If you’re focused on buying an investment property, you’ll need to decide whether you’re interested in making some quick money or want long-term rental income. NAR’s survey showed that most investors last year were looking for income, but some still prefer to find a low-priced or distressed property, make improvements and then sell it for a profit. Now that there are fewer distressed properties, it can be tough to find a house that you can buy at a low price and sell high, but if you work with a professional Realtor who knows your market well, it’s a possibility. You’ll need a good idea of the cost of home improvements and how fast homes are selling in your area to evaluate a potential deal.
If you’re looking for rental income, you’ll still need to search for a property with a reasonable price and then compare it with market rents for similar properties. When you’re searching for a rental property that will generate a good return on your investment, look for features that appeal to typical renters in your area such as access to public transportation, recreational amenities or nightlife for a condo or small home that will attract young people. If you’re investing in an area that attracts families, check out the school district, too. Evaluate demand for rentals in the area to be sure you’ll be able to keep the property occupied as much as possible. Some investors choose to work with a property management company to do a background and credit check on potential tenants, help maintain the property and make sure the rent and utilities are paid. Fees for a property management company’s services depend on how many properties you own and are negotiable, but they typically range from 6 percent to 10 percent of the monthly rent.4
Insurance considerations for your investment property
When you buy a second home, you should also consider home insurance costs, which vary according to numerous factors, from the property location and to how often it’s occupied. Tax treatment for second homes depends on whether you’re using the home yourself or renting it occasionally or constantly. Consult a tax advisor to understand the implications of the purchase.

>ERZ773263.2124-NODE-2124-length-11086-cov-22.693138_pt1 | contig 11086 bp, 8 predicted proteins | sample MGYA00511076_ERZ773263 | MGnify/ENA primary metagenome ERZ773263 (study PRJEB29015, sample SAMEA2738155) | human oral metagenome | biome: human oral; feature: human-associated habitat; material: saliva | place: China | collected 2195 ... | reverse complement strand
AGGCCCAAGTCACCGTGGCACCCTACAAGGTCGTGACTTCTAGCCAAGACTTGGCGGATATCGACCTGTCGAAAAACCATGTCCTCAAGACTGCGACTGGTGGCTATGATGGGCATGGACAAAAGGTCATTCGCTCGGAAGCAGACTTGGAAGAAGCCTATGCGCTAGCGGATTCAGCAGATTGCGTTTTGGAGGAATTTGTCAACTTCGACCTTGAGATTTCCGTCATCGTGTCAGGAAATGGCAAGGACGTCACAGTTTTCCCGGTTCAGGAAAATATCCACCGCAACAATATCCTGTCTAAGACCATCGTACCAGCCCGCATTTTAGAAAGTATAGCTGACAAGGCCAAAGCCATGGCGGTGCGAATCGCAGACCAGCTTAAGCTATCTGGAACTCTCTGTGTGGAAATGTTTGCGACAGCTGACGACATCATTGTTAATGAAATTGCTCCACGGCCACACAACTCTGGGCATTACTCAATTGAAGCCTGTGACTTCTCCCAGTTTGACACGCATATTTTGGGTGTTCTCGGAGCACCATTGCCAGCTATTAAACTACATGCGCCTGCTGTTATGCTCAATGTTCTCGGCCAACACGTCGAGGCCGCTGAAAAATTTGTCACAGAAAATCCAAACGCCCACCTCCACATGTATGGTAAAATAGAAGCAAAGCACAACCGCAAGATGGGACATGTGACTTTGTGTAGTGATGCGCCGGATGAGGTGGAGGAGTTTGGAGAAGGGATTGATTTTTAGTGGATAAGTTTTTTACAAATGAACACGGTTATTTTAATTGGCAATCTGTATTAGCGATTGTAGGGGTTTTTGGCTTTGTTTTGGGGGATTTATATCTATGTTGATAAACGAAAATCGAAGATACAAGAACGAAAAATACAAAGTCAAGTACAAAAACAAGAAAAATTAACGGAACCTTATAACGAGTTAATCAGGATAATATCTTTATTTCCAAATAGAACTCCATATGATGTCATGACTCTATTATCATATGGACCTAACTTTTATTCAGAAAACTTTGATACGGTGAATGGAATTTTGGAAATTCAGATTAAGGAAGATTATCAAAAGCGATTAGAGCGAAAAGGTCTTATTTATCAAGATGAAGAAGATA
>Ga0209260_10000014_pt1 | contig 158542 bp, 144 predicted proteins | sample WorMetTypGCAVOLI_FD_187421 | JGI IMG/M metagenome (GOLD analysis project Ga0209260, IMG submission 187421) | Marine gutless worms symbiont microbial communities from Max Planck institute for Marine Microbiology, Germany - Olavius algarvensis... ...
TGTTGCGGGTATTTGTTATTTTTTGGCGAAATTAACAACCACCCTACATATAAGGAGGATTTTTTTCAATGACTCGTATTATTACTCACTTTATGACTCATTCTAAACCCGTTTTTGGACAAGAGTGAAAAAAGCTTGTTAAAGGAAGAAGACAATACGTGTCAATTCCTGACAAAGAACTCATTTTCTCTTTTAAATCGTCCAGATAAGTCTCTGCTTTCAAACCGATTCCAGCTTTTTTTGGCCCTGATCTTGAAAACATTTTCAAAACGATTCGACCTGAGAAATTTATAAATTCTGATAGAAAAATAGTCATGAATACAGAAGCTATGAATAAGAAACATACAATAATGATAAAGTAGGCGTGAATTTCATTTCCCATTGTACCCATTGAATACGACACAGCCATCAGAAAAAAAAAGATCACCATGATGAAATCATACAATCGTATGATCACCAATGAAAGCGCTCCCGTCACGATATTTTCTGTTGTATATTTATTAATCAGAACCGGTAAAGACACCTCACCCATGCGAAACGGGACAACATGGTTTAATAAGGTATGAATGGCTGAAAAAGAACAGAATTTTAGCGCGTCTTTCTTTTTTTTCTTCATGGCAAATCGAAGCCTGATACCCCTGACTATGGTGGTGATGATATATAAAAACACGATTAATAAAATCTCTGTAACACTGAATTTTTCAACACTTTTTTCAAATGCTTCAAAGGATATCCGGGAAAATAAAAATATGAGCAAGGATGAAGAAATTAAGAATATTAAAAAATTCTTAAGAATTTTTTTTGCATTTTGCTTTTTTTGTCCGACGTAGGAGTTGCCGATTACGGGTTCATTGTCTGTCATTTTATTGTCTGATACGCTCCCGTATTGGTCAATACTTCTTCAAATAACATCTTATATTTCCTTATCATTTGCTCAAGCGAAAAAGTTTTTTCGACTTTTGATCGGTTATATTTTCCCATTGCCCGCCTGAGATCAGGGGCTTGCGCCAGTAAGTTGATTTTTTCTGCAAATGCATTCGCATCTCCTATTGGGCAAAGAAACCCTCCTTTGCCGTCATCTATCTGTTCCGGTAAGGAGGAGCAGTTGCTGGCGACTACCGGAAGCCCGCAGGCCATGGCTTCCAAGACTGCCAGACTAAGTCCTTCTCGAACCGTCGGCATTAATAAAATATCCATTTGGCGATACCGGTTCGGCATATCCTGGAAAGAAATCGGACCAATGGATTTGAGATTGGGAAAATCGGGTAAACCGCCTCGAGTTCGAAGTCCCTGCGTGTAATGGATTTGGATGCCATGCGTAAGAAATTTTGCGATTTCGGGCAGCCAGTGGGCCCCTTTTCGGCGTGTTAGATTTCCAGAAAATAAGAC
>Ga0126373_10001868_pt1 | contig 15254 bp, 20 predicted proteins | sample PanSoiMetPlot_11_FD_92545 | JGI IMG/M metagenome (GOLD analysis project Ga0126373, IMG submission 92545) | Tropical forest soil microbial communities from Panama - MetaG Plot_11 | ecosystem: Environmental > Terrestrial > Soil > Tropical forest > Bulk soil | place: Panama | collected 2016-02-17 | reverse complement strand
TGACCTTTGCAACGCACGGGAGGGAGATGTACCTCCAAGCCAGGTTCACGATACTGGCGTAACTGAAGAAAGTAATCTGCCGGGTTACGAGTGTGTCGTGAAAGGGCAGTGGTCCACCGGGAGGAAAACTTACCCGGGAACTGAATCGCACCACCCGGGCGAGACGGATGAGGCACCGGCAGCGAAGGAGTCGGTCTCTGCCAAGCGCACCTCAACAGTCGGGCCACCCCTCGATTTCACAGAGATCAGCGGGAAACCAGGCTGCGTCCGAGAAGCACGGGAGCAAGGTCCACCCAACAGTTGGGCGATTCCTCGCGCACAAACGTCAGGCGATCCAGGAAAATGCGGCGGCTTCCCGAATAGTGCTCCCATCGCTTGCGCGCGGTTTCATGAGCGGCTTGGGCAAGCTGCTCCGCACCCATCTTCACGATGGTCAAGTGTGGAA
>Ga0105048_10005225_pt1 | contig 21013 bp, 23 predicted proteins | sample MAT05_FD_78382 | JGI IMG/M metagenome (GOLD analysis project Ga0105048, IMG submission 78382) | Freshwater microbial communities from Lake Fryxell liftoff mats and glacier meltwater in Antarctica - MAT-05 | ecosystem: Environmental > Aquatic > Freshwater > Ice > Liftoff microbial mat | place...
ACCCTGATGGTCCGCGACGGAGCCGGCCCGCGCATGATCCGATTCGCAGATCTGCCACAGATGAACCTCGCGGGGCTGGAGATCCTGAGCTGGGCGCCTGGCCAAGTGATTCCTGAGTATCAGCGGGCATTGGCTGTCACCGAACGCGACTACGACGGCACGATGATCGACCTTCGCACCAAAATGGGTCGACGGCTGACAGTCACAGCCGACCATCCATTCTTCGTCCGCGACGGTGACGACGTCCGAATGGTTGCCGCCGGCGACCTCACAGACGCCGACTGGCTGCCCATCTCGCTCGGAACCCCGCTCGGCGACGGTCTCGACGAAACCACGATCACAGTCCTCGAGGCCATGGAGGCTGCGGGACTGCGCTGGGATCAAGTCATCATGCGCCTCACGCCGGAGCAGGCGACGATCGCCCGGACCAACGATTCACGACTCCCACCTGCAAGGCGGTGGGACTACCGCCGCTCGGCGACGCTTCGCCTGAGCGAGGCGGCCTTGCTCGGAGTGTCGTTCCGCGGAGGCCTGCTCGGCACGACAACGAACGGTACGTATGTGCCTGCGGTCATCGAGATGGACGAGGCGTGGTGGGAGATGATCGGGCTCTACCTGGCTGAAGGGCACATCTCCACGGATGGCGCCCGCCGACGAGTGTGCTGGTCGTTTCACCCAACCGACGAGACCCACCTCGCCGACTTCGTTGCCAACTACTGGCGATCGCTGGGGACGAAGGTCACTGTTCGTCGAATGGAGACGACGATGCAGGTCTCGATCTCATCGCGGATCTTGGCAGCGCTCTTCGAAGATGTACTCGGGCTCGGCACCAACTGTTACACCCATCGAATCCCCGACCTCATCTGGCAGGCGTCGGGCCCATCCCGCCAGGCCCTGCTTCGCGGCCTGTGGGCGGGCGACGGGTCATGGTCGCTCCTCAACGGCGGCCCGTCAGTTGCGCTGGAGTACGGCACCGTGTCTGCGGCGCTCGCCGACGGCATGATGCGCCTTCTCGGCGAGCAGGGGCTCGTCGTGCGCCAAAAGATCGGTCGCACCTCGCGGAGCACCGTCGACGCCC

If you’ve made the decision to expand your real estate investment portfolio, Long & Foster Real Estate offers multiple divisions that can help you find, finance and insure home, as well as a property management division that can help you find tenants and maintain your property. Representatives of Prosperity Home Mortgage and Long & Foster Insurance are available in most Long & Foster offices in the Mid-Atlantic and Northeast regions to assist prospective buyers with financing. Working with experienced professionals can make your real estate purchase a worthwhile investment.
Jeffrey S. Detwiler is president and chief operating officer of The Long & Foster Companies, parent company to Long & Foster Real Estate, the largest independent real estate company in the United States, and Prosperity Home Mortgage, LLC, a full-service mortgage banker. From extensive, neighborhood-level market information to Long & Foster’s core services companies, providing mortgage, settlement, insurance and property management services in a streamlined manner, Long & Foster offers the services necessary to make today’s real estate transactions manageable for owners and investors.
- Based on November sales figures for 2014 and 2013, CoreLogic: “CoreLogic Reports Home Prices Rose by 5.5 Percent Year Over Year in November 2014,” Jan. 6, 2015
- Realtor.com 2015 Housing Forecast
- Report: Contrasting Real Estate with Comparable Investments, 1978 to 2004
- Northern Virginia Association of Realtors Update magazine, May/June 2013
*The information contained in this article is not intended to be and does not constitute financial or investment advice.